They’re over-reliant on him as a villain, yes, but that’s not what I’m talking about. What I am referencing is the cognitive dissonance between how Vader is treated in Star Wars—a weirdo disrespected to his face for believing in a fringe religion—to how he is presented in literally every other piece of Star Wars media—a badass bad guy feared far and wide. At some point, Jedi, the Force, lightsabers, all of it has to fade from popular consciousness, enough that Darth Vader loses some of his intimidation factor because everyone thinks he believes in a fairytale. Yet Star Wars refuses to take Vader down a few pegs, though again, Obi-Wan is the perfect vehicle. His obsession with finding Obi-Wan, with tracking down escaped Jedi, could be presented as a waste of time, as everyone else assumes they’re all dead by now, and we could see Vader’s fellow Imperials losing respect for and awe of him as he chases rumors across the galaxy.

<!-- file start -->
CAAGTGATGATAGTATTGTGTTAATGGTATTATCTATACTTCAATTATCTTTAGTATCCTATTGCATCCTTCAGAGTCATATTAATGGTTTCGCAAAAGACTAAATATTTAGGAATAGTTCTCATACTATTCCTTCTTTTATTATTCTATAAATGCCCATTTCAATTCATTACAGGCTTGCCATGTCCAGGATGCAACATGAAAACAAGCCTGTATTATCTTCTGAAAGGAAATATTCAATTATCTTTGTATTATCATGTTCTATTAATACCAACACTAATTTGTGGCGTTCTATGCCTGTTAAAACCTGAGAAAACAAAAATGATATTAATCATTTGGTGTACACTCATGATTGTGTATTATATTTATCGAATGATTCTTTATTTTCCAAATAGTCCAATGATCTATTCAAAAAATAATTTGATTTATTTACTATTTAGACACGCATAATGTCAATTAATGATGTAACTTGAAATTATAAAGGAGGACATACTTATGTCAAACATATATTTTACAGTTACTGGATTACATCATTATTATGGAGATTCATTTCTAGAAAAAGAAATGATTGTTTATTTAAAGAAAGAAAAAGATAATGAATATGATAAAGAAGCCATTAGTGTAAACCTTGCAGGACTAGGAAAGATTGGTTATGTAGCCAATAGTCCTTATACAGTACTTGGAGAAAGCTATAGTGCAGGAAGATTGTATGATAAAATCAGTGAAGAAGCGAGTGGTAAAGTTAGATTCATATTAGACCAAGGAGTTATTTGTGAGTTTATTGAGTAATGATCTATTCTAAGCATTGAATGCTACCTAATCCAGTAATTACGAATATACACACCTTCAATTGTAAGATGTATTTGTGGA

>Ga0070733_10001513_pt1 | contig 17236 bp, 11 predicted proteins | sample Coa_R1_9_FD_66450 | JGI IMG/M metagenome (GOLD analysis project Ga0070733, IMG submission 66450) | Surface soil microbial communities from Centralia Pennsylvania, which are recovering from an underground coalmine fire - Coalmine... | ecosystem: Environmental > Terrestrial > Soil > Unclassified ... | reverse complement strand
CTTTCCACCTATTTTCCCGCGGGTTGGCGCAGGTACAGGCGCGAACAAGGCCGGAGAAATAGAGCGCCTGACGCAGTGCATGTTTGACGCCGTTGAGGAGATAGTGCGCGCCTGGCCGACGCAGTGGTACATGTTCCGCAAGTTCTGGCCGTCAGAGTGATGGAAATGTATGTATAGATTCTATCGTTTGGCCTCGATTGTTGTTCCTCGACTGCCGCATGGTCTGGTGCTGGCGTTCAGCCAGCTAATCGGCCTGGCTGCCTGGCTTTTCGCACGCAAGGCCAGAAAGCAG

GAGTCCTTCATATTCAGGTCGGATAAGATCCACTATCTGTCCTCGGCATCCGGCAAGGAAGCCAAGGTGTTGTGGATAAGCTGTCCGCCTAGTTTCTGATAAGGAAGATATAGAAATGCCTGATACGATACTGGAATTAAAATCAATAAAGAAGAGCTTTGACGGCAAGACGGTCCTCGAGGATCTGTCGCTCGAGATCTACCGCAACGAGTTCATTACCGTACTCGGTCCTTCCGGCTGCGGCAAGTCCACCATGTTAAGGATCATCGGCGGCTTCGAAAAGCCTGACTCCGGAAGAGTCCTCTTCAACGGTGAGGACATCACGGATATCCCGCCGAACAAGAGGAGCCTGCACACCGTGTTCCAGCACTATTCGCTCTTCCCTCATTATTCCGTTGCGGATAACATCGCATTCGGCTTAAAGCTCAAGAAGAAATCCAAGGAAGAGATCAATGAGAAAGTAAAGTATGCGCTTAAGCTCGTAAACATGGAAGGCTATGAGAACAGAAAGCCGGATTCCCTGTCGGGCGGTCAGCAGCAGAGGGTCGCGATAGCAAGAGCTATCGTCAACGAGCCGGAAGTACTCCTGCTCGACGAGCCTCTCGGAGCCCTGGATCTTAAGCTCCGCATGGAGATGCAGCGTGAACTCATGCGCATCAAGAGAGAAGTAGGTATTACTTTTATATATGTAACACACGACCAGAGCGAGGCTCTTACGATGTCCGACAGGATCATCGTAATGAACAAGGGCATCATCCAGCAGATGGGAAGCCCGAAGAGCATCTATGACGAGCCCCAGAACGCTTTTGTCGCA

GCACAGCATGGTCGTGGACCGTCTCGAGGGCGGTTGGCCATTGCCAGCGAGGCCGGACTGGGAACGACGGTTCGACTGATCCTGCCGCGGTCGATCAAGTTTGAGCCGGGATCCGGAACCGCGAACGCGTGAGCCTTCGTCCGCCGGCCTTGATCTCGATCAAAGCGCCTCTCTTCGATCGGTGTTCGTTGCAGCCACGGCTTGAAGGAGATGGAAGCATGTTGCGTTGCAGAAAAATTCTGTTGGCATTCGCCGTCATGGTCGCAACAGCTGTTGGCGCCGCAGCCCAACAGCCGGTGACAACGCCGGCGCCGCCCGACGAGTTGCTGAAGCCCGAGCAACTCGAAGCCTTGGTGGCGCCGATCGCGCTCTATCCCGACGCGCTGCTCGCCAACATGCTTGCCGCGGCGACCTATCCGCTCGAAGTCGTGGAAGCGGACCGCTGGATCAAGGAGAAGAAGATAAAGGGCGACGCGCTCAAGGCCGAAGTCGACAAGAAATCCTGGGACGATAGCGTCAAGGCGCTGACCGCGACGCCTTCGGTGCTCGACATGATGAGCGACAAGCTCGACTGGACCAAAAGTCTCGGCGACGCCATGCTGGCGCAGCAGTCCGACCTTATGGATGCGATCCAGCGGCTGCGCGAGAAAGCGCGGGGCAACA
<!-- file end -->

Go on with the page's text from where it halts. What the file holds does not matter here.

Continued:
But though Obi-Wan is set ten years after the Empire’s rise, there are still Force users and lightsabers everywhere. It feels like by now, those things should be rare enough that while people haven’t forgotten them, they are shocked to see anything connected to Jedi or the Force. Yes, there’s still ten years to go before Star Wars, when the Force is talked about like a kooky belief system no one uses anymore, but Obi-Wan is—or should have been—the perfect place to show that transition from legit religion with a famous order of warrior monks to mere rumor of what used to be.


Everyone is making jokes about how Obi-Wan goes from Ewan McGregor to white-haired Alec Guinness in just ten years, but really, we should be talking about how it’s not just the Jedi that fall from grace, it’s the Force itself. A story about Obi-Wan (re)embracing his power to help Force-sensitive refugees is a great place to explore that and start building out the world Luke and Leia inherit, where Jedi are fairytales and no one believes in the Force. Instead, we’re stuck staring at the same wall Star Wars has been staring at since the prequel trilogy—everything connects to the Skywalkers, in the end, even to the dramatic detriment of the storytelling. But hey, at least Ewan McGregor remains great as Obi-Wan. His performance is pretty much all Obi-Wan Kenobi has going for it.

Obi-Wan Kenobi is streaming all episodes now on Disney+.